Stralman's response when asked about advanced statistics is not uncommon. Many players have said they're not entirely sure how things like SAT% are calculated, but he does have a pretty good handle on why they are important.

"You're pretty vulnerable as a defenseman. You have the puck in a lot of situations that you can do a lot of trouble if you don't do it right," Stralman said. "That's what people see, and obviously they see all the talented defensemen who score the goals and all the stats that get all the attention and all the big hitters. That has always been my mindset, to try do everything as well as I can, but it doesn't have to be flashy. It just has to be the right play. Sometimes those are the easy plays and sometimes they are hard, but regardless, it is about being consistent and doing your job more than anything else.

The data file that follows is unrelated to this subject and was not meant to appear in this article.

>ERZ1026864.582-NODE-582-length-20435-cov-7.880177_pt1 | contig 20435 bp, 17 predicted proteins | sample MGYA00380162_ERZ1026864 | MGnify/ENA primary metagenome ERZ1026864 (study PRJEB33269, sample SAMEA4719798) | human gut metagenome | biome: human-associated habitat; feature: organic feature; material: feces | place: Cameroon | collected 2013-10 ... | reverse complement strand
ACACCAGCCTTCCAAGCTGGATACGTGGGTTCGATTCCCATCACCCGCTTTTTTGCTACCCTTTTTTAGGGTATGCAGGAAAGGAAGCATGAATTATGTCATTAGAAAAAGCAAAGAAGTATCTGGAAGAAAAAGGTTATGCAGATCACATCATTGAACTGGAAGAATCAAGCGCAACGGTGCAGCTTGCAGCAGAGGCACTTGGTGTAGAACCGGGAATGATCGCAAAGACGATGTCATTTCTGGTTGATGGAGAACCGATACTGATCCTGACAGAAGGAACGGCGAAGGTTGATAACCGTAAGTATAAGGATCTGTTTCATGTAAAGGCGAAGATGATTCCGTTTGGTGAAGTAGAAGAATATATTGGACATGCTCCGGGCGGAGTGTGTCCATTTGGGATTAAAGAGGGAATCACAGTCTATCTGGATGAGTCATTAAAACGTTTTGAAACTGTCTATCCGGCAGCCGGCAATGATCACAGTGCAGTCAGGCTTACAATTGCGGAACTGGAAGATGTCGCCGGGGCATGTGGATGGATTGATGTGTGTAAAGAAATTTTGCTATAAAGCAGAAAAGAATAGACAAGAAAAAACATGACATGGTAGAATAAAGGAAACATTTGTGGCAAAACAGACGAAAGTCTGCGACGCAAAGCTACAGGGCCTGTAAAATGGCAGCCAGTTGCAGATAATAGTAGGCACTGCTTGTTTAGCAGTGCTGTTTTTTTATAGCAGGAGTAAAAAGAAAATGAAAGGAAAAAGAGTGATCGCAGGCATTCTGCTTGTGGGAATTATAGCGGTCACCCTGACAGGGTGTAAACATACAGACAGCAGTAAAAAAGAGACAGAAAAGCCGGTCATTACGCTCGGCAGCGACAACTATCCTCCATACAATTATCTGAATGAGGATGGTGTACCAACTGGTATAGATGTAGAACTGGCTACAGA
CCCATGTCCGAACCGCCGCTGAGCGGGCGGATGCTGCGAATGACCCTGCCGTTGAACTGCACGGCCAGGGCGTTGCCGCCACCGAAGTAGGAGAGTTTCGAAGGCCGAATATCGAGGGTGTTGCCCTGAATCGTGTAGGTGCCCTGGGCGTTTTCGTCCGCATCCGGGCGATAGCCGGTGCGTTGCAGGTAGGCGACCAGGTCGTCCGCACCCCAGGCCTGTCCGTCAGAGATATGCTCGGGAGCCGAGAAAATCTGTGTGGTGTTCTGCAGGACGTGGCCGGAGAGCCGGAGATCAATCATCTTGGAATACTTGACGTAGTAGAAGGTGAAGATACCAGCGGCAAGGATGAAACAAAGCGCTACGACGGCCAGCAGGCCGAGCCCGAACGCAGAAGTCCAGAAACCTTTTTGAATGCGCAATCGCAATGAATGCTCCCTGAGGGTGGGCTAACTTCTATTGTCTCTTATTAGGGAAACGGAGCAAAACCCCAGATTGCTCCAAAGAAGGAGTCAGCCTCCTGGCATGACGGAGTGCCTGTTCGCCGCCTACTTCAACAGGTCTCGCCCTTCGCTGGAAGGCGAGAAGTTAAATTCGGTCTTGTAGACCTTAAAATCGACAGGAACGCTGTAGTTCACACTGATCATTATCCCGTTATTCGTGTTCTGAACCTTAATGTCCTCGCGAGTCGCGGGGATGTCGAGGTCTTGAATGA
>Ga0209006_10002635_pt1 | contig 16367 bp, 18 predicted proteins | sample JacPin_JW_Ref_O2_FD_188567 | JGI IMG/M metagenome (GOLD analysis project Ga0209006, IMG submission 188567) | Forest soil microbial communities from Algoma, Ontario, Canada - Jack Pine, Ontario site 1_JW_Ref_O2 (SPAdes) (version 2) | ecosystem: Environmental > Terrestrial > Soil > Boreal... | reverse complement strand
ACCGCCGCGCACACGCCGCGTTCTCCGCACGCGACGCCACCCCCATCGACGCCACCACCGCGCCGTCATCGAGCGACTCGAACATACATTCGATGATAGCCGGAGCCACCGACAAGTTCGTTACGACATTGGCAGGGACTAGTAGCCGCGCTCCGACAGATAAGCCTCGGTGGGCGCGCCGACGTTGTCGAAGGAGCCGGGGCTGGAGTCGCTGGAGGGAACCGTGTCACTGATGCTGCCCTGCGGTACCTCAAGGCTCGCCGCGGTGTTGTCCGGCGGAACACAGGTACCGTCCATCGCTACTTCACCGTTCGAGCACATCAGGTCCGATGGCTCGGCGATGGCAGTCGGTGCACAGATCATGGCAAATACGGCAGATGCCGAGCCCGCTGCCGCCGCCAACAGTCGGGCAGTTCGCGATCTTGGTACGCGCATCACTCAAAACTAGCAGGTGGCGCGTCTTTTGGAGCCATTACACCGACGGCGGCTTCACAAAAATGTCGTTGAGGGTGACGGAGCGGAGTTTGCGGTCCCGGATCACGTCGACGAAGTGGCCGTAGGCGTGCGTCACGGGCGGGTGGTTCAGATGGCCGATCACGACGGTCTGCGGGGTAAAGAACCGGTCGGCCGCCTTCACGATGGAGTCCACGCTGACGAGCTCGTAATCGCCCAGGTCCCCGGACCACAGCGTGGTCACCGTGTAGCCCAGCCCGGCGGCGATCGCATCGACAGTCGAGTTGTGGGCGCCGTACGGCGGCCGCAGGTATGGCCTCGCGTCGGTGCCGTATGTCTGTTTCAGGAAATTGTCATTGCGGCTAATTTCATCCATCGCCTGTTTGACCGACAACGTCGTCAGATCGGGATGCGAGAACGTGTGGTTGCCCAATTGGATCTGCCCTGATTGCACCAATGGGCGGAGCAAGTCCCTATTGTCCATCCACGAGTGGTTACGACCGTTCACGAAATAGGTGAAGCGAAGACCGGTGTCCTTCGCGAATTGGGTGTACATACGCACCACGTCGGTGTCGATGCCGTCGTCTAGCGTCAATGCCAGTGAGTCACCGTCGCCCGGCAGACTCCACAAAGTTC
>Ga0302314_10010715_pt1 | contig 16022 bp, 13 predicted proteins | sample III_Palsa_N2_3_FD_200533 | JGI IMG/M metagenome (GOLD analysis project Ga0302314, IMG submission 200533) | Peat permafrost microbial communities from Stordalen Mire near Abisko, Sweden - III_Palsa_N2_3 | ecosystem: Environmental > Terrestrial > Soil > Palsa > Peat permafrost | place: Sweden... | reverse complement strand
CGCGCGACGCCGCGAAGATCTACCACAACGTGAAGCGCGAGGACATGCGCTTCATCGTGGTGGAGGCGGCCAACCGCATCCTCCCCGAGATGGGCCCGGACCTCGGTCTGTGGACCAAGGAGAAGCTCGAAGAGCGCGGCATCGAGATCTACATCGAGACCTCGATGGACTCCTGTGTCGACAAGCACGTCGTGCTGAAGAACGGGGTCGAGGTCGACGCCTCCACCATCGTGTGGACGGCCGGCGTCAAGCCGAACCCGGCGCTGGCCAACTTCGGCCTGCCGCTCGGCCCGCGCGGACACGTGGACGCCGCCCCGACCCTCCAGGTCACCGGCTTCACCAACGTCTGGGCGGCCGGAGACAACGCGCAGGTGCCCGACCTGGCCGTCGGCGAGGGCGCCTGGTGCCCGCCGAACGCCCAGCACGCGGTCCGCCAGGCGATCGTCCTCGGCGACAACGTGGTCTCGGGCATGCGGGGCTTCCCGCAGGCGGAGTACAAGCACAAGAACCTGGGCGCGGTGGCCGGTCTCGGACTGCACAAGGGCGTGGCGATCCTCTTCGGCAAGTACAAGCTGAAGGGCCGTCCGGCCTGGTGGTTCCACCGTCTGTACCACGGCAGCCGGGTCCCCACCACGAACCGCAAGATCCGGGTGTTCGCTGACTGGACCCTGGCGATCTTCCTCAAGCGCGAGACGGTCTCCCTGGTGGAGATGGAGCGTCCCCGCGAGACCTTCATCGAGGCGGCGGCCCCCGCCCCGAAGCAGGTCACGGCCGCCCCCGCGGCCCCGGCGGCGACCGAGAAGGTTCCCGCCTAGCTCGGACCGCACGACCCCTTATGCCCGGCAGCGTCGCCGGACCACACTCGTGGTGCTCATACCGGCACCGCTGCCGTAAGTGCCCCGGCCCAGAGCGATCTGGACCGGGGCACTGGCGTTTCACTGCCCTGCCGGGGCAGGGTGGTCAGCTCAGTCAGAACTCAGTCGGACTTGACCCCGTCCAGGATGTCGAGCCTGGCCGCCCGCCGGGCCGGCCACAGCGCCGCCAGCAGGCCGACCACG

"I think the stats that are coming out with now show that in a good way somehow. To give a little more credit to players who do all the right things but don't necessarily get seen for it. It is a fast sport. It is hard if you're not looking at the game a certain way and analyzing each player, it is hard to see those players from a fan's perspective."

This season, Stralman has been paired with fellow Swede Victor Hedman, who has become one of the best defensemen in the game. Hedman and Stralman have become coach Jon Cooper's go-to pairing and are going to see a lot of Blackhawks captain Jonathan Toews, like they did in Game 1.

Playing with Hedman has raised Stralman's profile. He averaged nearly 22 minutes per game this season after never playing more than 20:29 per game in his career. When Hedman was injured earlier this season, Stralman assumed all of the responsibilities of a typical No. 1 defenseman.